Democrats on the House Intelligence Committee Have Released their Long-Awaited Memo – Here Are the Key Takeaways


Democrats have released their long-awaited memo that rebuts allegations made in a previously released Republican memo that the FBI and the Department of Justice abused regulations in obtaining FISA warrants to spy on members of the Trump campaign, namely foreign policy adviser Carter Page.  Here are the biggest takeaways from the allegations the Democratic document makes.

  • The DOJ started surveilling Carter Page in October 2016 – and renewed the warrants three times

The Department of Justice’s first FISA application to spy on Page was submitted on October 21, 2016 and was renewed three times after that: in early January 2017, early April 2017 and late June 2017.  The warrants permitted the FBI to conduct electronic surveillance of Page, as well as physical searches, for 90 days each, which is consistent with FISA requirements.  The last warrant allowed surveillance of Page to continue until late September 2017 by which time surveillance of Page presumably ended.

  • The FBI first became suspicious of Page in 2016

“The FBI had an independent basis for investigating Page’s motivations and actions during the campaign, transition, and following the inauguration,” the memo states.

The FBI’s interest in Page stemmed from meetings he reportedly had with Russian officials, in Russia, at various points during 2016.  While in Russia Page met with a Russian official who, among other things, allegedly disclosed to Page that the Kremlin possessed compromising information on Clinton and noted the “the possibility of its being released to Candidate #1’s campaign,” the memo states, referring to Trump.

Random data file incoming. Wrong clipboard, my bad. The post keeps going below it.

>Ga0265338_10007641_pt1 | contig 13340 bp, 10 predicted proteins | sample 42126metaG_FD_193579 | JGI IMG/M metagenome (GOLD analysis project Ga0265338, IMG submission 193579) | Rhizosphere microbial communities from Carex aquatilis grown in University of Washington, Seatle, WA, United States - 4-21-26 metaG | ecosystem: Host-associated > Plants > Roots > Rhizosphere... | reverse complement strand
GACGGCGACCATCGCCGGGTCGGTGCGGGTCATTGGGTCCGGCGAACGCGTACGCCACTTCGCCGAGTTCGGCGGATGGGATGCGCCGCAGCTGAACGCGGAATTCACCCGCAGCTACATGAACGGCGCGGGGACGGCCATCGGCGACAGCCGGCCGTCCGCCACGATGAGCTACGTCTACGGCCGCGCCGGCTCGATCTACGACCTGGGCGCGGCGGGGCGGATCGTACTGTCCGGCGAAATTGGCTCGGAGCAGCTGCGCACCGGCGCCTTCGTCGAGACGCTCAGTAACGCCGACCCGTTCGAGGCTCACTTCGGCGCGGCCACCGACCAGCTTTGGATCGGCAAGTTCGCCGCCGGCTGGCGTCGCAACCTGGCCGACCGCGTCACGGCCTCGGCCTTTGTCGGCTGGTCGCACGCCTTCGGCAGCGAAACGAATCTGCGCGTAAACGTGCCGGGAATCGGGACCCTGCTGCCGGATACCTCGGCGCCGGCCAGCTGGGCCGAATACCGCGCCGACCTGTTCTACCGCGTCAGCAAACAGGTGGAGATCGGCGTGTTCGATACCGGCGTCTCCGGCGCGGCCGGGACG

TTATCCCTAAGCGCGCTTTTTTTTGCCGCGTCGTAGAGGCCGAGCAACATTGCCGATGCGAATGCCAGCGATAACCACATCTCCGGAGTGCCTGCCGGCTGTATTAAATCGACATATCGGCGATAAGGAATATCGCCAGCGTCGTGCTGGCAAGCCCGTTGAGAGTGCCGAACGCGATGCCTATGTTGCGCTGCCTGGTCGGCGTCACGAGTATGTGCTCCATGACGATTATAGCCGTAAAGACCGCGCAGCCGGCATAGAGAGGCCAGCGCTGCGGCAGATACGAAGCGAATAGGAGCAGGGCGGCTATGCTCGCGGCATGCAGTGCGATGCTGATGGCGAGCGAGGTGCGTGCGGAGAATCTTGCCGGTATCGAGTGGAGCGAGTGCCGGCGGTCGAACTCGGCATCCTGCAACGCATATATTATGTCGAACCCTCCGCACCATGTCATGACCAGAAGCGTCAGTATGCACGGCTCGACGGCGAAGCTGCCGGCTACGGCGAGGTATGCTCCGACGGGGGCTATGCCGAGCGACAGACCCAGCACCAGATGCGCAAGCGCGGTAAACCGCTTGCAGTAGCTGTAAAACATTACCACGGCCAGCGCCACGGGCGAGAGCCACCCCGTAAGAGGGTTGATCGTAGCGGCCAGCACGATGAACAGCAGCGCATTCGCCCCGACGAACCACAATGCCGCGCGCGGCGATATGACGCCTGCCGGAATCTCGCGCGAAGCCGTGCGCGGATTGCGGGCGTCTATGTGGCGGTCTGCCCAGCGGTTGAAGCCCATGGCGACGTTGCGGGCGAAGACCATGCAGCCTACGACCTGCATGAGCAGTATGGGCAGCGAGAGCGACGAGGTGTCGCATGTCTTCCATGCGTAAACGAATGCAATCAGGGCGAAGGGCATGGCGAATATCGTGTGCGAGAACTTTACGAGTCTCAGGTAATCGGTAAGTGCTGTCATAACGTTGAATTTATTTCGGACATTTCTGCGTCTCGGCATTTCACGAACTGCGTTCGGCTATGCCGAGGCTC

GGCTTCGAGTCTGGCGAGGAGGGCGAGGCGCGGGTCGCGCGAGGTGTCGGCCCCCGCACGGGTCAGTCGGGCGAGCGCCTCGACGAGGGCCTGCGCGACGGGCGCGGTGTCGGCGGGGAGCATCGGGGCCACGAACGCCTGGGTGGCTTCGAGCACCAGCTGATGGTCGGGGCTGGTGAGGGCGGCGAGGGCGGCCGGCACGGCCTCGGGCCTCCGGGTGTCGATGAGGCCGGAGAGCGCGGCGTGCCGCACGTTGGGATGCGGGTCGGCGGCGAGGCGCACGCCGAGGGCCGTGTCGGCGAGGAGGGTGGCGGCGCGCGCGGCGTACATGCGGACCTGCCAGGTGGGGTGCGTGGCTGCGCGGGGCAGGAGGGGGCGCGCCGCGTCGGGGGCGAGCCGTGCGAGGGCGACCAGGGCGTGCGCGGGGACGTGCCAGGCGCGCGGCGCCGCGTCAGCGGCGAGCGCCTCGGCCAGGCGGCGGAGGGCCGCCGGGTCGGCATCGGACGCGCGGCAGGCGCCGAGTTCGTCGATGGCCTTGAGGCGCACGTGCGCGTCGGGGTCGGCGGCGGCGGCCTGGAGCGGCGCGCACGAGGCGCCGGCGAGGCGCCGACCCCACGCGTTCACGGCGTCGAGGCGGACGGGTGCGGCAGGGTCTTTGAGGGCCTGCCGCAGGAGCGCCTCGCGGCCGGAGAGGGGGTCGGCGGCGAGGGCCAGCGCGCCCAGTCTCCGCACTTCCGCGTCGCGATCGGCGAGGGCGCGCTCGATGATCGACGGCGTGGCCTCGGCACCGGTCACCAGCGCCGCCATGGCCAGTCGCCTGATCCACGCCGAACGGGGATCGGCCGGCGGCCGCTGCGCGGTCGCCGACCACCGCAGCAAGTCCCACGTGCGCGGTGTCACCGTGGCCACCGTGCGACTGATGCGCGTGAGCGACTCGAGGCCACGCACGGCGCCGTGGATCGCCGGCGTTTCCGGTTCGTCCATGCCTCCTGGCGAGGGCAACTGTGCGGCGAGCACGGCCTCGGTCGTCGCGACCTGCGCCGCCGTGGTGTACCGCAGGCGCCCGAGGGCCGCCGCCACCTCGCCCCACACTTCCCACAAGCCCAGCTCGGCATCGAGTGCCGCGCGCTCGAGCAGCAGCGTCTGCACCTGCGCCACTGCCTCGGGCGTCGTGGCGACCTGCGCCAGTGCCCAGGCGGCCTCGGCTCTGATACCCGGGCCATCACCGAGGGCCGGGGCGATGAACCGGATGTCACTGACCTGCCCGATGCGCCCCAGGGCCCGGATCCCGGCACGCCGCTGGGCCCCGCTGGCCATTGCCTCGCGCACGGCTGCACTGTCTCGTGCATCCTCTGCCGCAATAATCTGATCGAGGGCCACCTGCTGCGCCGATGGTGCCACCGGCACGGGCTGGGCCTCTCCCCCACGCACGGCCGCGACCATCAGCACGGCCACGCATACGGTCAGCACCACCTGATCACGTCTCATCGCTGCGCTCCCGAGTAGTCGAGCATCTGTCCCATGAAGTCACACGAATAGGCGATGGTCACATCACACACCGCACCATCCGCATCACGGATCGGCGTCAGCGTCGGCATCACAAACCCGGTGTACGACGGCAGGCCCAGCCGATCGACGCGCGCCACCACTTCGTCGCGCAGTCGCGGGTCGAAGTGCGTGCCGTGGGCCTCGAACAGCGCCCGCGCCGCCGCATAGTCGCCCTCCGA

Russian officials also allegedly offered this information in exchange for U.S. sanctions on Russian businesses being dropped should Donald Trump become President.

In the FISA renewals, the DOJ provided additional information about this coordination between Page and Russian officials that corroborated information in the dossier put together by former British intelligence officer Christopher Steele.  The exact information is redacted by the FBI and remains classified.

The memo alleges that the Court-approved surveillance of Page has yielded “valuable intelligence.”  Examples of the valuable intelligence is also redacted and remains classified.

  • The FBI’s interest in the Trump campaign started with another campaign staffer

This section of memo is heavily redacted but what can be ascertained is that the FBI’s interest in the Trump campaign began with another staffer, also a foreign policy adviser, George Papadopoulos.  It has been reported by numerous media outlets that Papadopoulos had been approached by individuals who claimed to be associated with the Russian government that told him that the Russian government was in possession of incriminating evidence on Donald Trump’s opponent Hillary Clinton, which was in the form of “thousands of emails.”

Papadopoulos allegedly disclosed that information to an Australian diplomat who in turn informed American officials.  The Democrats’ memo states that the information the FBI gleaned from Papadopoulos occurred against the backdrop of Russia’s covert operations to influence the U.S. election which the FBI was already monitoring.

This section of the memo is also heavily redacted, but Papadopoulos’ role is confirmed.

  • The Steele dossier played no role in obtaining warrants